An interesting look inside the world of IT

with an expert survival guide

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Chapter One

Today's Information Technology Environment: Putting out Fires

It's Monday morning, and everyone is returning to his or her desk or cubicle from a nice, relaxing, leisurely weekend. Among them is John, a trepid fellow who heads the IT department. He casually rides the elevator to the third floor where he expects to step into his normal routine. But this Monday is different (or perhaps unfortunately not), it seems. John is immediately greeted by several colleagues, and his phone begins to ring nonstop in the background. Apparently the server had been down for the entire weekend, and no one can communicate within or from outside of the organization. The office is in panic. Fortunately, John is well equipped to handle such a catastrophe... or is he?

As have many information technology managers, John inherited his job almost by default. When he began working for the company twelve years earlier, he mentioned that he had taken a course in Microsoft technologies and was certified in one of the company's products. That was enough for the company owner to place John in charge of all technical issues. The company was quite small at the time John started but has since nearly tripled in size. Despite John's dedication to quality performance, the task of staying abreast of all the changes in IT has become overwhelming for him to manage by himself. Rather than being able to plan ahead for the company's IT needs, he has become a firefighter, fixing many small problems as they arise. Each week, several IT "fires" would be brought to his attention, and one by one he would try to extinguish them. Handling a company's information technology in this manner was far from ideal.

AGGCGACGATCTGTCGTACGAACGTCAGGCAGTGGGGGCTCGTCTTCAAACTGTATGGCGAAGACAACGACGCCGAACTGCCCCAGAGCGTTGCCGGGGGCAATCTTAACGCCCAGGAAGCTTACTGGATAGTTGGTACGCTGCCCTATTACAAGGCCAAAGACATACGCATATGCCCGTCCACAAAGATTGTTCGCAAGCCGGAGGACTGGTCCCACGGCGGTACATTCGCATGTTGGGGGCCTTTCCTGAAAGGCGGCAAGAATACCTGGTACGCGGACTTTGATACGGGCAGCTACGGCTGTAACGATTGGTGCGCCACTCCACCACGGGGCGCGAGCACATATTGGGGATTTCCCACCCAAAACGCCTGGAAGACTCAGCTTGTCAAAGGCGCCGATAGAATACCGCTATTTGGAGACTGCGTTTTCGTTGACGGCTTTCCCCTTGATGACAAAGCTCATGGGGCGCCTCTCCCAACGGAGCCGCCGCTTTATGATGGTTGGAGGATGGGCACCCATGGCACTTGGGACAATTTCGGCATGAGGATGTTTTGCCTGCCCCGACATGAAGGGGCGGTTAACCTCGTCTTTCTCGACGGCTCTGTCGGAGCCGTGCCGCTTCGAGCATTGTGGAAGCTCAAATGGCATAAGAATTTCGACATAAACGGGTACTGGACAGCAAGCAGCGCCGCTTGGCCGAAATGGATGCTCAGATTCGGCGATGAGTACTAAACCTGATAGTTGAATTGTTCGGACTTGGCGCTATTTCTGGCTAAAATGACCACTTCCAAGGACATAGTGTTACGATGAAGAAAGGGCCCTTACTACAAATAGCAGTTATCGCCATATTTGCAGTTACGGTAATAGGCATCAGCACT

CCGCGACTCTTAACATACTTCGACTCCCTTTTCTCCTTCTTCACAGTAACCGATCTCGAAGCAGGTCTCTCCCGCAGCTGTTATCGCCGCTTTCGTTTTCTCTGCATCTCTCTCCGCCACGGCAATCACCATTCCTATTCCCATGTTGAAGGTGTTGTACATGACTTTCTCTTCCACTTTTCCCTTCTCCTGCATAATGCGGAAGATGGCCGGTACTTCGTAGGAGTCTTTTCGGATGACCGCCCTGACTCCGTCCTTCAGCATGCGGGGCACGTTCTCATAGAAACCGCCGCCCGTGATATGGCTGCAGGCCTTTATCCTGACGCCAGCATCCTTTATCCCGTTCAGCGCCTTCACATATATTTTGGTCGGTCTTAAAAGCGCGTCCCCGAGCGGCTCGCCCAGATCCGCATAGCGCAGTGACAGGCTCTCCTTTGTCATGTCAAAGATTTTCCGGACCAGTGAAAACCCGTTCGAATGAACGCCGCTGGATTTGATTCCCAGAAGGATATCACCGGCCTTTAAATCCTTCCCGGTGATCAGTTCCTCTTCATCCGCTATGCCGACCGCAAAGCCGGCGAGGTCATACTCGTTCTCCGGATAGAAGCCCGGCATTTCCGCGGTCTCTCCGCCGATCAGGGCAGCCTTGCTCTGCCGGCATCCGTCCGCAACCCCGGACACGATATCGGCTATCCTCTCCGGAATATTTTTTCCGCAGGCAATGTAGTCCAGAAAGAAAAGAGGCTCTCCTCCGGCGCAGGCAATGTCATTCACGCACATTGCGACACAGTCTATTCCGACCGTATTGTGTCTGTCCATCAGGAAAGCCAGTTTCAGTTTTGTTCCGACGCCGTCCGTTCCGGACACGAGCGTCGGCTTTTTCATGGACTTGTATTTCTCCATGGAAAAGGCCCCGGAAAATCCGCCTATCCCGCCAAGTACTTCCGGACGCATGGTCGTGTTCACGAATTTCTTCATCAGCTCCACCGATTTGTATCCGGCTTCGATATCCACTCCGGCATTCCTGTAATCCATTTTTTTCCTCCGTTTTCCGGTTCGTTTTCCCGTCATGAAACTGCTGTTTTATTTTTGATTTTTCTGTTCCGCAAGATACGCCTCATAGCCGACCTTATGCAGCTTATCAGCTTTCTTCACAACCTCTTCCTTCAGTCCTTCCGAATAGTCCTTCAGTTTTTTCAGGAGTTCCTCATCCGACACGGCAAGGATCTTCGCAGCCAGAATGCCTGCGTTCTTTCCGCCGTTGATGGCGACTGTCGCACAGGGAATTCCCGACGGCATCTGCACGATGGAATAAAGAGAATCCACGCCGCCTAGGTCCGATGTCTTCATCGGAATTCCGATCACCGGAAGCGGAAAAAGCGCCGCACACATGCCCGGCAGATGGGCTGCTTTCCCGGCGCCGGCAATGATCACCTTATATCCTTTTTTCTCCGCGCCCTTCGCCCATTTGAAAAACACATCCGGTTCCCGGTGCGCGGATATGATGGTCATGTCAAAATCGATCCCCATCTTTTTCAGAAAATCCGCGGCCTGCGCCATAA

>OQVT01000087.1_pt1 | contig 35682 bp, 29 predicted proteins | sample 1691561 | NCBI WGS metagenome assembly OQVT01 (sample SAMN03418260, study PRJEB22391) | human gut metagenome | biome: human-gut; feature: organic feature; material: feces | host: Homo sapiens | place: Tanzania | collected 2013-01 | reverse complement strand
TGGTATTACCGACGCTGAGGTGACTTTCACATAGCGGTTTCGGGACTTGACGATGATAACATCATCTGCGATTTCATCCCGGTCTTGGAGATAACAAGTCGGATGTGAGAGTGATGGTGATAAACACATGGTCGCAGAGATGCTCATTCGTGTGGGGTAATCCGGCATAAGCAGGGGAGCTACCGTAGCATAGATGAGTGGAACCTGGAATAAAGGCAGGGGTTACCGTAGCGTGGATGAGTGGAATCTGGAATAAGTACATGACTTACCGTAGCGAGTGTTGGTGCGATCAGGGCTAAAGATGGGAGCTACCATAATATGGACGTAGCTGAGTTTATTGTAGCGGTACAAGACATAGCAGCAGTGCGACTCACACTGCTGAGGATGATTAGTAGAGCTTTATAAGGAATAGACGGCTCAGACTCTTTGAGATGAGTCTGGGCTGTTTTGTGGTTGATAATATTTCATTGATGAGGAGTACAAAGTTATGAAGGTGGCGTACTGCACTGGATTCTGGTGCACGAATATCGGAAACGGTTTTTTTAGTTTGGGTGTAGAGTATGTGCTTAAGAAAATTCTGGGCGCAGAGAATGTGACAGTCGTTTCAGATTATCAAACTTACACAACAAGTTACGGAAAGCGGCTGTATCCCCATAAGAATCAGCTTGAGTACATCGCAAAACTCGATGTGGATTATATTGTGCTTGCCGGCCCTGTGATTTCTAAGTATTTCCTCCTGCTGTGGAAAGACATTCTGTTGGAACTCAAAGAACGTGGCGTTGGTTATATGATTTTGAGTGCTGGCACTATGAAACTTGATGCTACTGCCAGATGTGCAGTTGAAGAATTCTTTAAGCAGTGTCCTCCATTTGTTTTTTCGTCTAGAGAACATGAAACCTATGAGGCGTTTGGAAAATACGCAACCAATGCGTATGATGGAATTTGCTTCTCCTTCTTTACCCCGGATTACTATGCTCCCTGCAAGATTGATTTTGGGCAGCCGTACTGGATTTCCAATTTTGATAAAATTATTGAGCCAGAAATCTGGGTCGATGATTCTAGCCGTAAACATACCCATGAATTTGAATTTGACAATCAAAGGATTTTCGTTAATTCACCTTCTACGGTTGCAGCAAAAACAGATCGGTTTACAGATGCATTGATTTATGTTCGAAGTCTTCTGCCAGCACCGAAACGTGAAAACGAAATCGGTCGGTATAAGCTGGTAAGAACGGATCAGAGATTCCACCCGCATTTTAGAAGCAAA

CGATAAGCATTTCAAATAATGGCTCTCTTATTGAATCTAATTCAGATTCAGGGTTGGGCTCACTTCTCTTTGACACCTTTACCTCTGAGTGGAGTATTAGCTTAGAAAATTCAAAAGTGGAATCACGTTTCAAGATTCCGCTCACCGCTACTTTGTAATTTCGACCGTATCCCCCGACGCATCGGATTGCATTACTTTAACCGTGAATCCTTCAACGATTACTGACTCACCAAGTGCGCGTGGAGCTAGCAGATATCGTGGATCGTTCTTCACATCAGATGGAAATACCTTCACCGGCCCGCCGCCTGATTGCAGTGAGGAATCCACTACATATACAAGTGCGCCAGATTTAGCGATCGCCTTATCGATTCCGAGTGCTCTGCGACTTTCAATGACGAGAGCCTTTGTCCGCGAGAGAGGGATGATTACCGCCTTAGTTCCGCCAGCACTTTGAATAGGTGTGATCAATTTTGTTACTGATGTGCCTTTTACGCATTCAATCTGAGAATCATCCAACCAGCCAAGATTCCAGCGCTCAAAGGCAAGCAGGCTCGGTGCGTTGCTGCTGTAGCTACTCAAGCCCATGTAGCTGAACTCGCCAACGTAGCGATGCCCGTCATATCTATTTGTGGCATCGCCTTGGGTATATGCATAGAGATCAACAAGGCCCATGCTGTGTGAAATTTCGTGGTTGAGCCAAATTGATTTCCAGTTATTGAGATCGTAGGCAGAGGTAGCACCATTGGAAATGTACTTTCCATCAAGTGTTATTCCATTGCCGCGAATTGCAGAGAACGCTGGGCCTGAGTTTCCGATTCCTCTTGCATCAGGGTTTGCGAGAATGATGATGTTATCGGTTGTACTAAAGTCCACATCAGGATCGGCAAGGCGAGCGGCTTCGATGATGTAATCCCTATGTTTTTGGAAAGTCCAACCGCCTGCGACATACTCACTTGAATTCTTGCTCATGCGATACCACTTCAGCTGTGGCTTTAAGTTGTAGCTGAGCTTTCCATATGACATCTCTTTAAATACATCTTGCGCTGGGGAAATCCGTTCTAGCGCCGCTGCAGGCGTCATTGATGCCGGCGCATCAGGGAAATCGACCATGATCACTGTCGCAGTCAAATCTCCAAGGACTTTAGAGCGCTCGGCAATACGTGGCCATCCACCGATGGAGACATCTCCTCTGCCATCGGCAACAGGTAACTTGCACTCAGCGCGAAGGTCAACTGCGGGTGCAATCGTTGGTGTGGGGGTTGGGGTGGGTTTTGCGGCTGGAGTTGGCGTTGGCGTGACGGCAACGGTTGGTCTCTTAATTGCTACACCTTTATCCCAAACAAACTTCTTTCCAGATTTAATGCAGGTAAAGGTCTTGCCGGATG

Unfortunately, many organizations have people just like John managing their IT departments. A lack of standardization in management qualifications, a rapidly expanding field, and a lack of appreciation of IT in general contribute to the problem. Business owners and executives do not understand the importance of budgeting for IT expenditures nor the variety of components in the IT department that likely require attention from other professionals.

Conversely, IT managers often lack the soft skills needed to explain this importance in practical terms. As a result, preventative maintenance, upgrades, and audits of the organization.s information technology are neglected, being either outright ignored or put off until time becomes available. The only time IT issues are considered is when a malfunction occurs in daily operations. By then, the problem has likely snowballed into a much bigger issue that will cost the company resources, bottom-line dollars, and client loyalty!

So where does the problem lie? Is it John's fault for not staying abreast of what the company needs and pushing for IT financial allowances to accomplish them? Perhaps the company's executives and/or owners are to blame for their shortsightedness regarding the importance of investing in information technology. Most of the time, a combination of these factors are at the heart of the matter. And with such a rapidly expanding field, an inherent lack of understanding and knowledge of current technologies is always present to some degree. Therefore executives, owners, and IT professionals must understand the importance of information technology and its value to an organization. Without this realization, the company will move from one fire to the next, handicapping its ability to grow and succeed.

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